Posted by David
on May 23, 2012 in Upside-down Hippo
| 5 comments
Here are the results of my Facebook request for blogging ideas. I think I got all of them, so don’t say I never did nothing for you.
“Mr. La Forge, meet me in my ready room.”
Captain Picard’s voice tore Geordi’s attention away from the mirror in his quarters. Ordinarily, a blind man would have no need of a mirror, but Geordi La Forge, Lieutenant Commander on the U.S.S. Enterprise, was no ordinary blind man; the fashion-forward VISOR riveted to his temples allowed him to “see” across a variety of invisible spectrums. This was of little use in this moment, however, as he still could not tell if his VISOR clashed with the color of his uniform. “Aye, Captain,” he said to the air with a sigh. This was a mystery for another time.
In the turbolift, he encountered Counselor Troi, an empath and well-known intergalactic busybody. “Geordi, I sense that you are troubled,” she said. “Are you still upset about the ‘Dawson’s Creek’ finale? I told you, that was hundreds of years ago. All of those actors are now dead, even that girl with a monkey face who married into a cult.”
Geordi sighed for the second time in two minutes. He was on a roll. “I know, I know. It’s just . . .”
“What is it, Geordi?”
“I just wish I could see if I look good in this uniform, that’s all. I know it’s fashion forward, at least that’s what they tell me in Flatulent Culture Quarterly . . . but I can’t even tell what color it is!”
Counselor Troi studied him for a moment. “I think we are going to need to work this out in therapy, but for the moment, I can tell you that your uniform is yellow.”
“Is this the season that I wear the yellow uniform then?”
“Apparently so,” decided Counselor Troi. “Well, actually, I wouldn’t say yellow exactly. It’s more of a mustardy color. A very robust yellow if there ever was one.”
Geordi sighed. “Please don’t say robust anymore, Deanna.”
“I’ll see you in therapy, Geordi,” she replied as the turbolift came to a stop and the doors whooshed open.
Counselor Troi meandered down the hall, feeling things—not with her hands, anymore, not since that uncomfortable lecture from Captain Picard, but with her brain. As an empath, she was not only in touch with her own emotions, but with everyone else’s, as well. “I am bothered that he has a uniform and I don’t,” she concluded after a moment. “This is not my season to have a uniform.”
Just then, a nearby door slid open, revealing the Second Officer, Commander Data, and the ship’s Horrible Child, Wesley Crusher. They were exiting the holodeck, leaving the program running. Deanna could see traces of greenery and hear the lively chirping and howling of a thriving rainforest; a large insect of some sort sought the liberation of the corridor but evaporated as it left the purview of the holo-emitters.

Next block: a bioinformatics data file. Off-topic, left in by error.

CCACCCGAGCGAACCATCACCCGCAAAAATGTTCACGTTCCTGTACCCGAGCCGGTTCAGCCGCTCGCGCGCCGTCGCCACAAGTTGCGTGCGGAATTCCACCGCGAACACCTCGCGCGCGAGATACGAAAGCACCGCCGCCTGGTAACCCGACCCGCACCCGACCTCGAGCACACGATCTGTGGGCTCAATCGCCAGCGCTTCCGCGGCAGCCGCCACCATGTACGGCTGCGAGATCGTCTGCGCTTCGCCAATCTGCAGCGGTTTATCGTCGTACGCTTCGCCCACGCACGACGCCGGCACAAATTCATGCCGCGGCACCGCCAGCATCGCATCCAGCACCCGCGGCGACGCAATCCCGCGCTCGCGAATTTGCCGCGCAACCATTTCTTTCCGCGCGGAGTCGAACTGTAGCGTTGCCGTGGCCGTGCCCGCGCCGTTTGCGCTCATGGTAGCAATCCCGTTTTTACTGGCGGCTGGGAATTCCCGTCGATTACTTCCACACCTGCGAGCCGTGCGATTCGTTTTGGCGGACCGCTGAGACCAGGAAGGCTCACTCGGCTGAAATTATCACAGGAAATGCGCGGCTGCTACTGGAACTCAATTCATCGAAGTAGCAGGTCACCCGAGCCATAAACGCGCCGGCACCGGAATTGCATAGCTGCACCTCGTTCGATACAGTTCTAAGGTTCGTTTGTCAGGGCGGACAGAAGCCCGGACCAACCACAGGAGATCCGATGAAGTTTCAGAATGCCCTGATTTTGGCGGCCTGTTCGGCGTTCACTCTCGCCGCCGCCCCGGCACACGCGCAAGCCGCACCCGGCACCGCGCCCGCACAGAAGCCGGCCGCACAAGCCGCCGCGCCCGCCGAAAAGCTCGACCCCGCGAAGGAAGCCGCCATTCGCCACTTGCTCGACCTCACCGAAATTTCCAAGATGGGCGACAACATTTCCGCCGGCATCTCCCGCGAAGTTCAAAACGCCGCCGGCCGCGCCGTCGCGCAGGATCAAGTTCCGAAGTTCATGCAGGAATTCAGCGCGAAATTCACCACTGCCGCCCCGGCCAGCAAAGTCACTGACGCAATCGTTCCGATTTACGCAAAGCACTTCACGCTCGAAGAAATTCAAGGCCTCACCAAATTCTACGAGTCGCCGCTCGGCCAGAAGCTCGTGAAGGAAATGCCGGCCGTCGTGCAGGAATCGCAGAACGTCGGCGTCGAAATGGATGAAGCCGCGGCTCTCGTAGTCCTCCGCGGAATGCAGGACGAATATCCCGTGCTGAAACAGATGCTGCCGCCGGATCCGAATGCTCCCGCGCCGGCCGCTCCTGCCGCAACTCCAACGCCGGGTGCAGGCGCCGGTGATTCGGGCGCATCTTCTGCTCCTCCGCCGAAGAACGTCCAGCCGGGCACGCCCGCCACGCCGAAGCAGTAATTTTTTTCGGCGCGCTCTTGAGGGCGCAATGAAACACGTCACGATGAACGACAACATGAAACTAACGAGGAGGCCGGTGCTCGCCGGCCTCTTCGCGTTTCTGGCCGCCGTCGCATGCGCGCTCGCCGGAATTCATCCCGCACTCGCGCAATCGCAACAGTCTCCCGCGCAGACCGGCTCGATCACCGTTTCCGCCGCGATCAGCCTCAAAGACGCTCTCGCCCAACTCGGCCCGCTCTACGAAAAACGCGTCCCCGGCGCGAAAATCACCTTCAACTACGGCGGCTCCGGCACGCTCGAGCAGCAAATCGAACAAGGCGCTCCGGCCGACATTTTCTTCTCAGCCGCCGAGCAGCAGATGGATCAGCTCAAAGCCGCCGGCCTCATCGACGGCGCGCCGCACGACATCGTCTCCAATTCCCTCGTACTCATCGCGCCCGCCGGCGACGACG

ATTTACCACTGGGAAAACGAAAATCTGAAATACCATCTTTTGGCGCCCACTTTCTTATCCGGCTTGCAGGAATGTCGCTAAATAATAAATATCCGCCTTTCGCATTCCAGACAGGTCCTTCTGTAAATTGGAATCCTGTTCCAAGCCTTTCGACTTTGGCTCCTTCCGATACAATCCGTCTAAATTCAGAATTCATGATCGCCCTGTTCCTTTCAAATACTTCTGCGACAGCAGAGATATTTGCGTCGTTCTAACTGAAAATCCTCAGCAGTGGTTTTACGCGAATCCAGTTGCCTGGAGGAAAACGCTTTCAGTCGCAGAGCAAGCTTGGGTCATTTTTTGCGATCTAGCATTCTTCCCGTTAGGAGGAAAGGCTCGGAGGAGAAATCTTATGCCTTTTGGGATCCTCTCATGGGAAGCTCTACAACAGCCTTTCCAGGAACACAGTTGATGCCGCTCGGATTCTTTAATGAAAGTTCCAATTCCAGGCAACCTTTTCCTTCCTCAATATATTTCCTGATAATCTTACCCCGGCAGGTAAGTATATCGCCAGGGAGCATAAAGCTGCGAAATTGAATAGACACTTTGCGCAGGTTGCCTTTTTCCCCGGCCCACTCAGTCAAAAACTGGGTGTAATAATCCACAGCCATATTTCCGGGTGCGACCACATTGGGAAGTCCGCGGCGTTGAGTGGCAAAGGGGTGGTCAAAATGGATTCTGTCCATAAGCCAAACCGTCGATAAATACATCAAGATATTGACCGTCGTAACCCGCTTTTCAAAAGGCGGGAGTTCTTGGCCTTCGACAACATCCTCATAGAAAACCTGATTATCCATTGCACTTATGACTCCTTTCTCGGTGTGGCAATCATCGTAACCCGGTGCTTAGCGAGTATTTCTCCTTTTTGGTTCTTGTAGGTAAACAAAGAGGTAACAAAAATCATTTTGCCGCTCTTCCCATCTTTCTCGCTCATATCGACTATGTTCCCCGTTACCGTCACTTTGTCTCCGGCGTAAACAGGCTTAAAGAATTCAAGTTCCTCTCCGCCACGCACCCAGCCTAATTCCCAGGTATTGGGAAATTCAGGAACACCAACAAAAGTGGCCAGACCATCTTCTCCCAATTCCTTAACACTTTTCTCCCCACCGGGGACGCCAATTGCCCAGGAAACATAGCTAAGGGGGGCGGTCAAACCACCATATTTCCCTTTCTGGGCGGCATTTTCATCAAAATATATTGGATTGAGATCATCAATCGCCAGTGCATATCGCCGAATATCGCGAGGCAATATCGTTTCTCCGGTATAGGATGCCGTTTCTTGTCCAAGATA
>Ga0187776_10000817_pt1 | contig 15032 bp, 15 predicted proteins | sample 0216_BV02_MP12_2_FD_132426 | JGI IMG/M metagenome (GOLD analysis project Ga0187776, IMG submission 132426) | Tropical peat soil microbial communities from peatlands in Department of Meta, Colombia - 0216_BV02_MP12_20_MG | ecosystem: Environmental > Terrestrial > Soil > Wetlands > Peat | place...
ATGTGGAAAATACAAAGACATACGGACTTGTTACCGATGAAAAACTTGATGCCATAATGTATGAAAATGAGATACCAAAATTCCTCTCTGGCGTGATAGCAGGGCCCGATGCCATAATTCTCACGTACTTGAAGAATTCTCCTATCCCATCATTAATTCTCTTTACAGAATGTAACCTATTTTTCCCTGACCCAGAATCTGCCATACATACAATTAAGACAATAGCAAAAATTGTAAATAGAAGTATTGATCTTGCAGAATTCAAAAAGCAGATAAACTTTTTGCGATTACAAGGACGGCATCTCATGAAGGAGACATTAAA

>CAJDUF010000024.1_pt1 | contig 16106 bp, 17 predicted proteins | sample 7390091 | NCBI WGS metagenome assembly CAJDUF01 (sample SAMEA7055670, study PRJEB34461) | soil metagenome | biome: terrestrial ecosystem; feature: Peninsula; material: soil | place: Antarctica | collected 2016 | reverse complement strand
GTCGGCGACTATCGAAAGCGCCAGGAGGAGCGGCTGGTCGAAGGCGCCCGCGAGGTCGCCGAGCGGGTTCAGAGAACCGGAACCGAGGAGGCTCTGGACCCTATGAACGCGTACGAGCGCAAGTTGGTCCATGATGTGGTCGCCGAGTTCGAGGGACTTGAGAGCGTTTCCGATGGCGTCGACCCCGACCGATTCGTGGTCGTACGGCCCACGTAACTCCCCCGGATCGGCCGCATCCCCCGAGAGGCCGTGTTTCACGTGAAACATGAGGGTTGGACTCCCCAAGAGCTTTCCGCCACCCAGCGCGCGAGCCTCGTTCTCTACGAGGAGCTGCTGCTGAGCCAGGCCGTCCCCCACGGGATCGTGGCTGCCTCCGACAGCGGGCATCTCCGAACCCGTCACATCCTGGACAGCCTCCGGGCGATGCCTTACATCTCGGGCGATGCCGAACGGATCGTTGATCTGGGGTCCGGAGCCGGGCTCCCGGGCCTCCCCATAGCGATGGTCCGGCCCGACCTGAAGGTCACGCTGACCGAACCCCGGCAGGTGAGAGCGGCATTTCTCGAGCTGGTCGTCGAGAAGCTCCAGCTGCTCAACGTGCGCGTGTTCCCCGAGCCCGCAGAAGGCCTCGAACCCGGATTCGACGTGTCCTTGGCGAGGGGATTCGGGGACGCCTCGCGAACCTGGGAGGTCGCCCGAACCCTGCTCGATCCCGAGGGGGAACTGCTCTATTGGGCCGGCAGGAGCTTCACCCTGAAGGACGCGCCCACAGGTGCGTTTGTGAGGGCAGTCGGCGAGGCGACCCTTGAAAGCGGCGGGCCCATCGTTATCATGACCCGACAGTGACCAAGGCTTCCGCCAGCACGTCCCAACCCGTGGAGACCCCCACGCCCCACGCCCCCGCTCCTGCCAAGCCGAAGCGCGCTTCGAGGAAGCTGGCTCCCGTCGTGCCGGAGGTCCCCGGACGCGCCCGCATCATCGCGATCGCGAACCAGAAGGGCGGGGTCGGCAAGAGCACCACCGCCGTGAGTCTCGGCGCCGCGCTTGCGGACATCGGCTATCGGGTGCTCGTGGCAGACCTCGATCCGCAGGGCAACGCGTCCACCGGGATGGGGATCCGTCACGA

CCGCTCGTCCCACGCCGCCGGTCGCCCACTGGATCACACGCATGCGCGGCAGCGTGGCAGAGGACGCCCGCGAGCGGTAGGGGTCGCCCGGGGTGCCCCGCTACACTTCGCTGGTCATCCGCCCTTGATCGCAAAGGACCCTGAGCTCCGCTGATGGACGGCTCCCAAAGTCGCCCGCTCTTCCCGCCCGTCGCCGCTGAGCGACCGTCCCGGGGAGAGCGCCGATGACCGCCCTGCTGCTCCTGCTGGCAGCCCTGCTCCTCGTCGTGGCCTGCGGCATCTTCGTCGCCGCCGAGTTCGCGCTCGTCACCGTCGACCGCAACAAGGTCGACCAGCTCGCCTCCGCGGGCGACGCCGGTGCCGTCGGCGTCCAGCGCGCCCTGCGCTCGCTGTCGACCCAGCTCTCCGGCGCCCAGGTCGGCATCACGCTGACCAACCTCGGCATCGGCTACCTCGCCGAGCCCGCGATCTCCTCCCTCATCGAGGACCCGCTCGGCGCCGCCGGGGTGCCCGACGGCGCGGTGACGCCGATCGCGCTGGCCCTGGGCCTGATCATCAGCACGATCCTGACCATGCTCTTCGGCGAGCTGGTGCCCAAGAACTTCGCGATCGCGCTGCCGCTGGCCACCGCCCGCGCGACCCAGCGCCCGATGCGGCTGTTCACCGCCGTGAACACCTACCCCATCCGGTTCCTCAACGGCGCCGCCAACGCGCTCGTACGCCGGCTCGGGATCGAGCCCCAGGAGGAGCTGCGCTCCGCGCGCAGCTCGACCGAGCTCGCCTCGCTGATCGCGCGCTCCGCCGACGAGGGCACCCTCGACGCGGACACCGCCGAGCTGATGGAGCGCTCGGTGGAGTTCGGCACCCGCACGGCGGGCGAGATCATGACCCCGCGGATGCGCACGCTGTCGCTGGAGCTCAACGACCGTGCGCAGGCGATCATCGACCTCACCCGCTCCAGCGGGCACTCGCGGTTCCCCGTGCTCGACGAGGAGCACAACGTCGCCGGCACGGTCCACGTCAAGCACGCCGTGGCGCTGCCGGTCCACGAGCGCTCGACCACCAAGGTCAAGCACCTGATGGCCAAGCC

“And that was essentially the driving geopolitical force of early twenty-first century Earth,” Data was saying. The android was clearly in tutor mode and managed to sound both pompous and bored. Wesley, on the other hand, seemed stricken. His confusion and horror washed over Deanna like the humidity of the rainforest behind him. “But . . . but . . . what was that thing? I mean, the man was bad enough, but what was that thing in the raft?!? Didn’t he know it was behind him?”
“Perhaps Counselor Troi will be able to soothe you,” said Data, spotting her. “I didn’t realize you were so vunnerable or I would have chosen a different lesson for the day.”
“Counselor Troi has another appointment right now, actually,” said Deanna. “And it’s pronounced vulnerable!” Then she went to Ten-Foeward (I mean Ten-FORward) and ate a chocolate sundae. She had heard that obese was the new sexy and wanted to get a head start on next season’s style.
Elsewhere on the ship, Captain Picard was enjoying afternoon tea in his ready room. “Enjoy it while you can,” he told himself, taking a sip. “Lieutenant Commander La Forge will be here in a moment, and then it’s back to business.”
And what a business it was!
“Did I hear you have been keeping sloths on the Engineering deck, Mr. La Forge?” he demanded a moment later, not even offering Geordi any of the steaming Earl Grey.
Geordi had expected a lecture about wearing the wrong fashion-forward uniform this season and was taken off guard. “Well, yes, sir. But let me explain…”
“Mr. La Forge,” began the captain harshly. Then he paused, got a grip on himself, and began again using a tone of enforced calmness. “Mr. La Forge . . . we were all very patient with you when you knitted woolen socks for everyone last season, even if the colors clashed with our uniforms something dreadful. We all put up with it when you started spelling acupuncture with two c’s—and believe me when I express exactly how irritating that is. (And by the way, we had to restrain the ship’s acupuncturist from killing you.) But sloths on my Engineering deck? Do you even know how to take care of them? Do you know how to train them, for goodness sake?”
Geordi was silent.
“Hmm? Do you, Mr. La Forge?” prompted Captain Picard. “Do you know how to care for and train a sloth? Your response may pertain to an animal sloth or even a human sloth.”
Geordi sighed again. Four for four. “Yes, Captain, I do. Here’s how.”
[Never] To Be Continued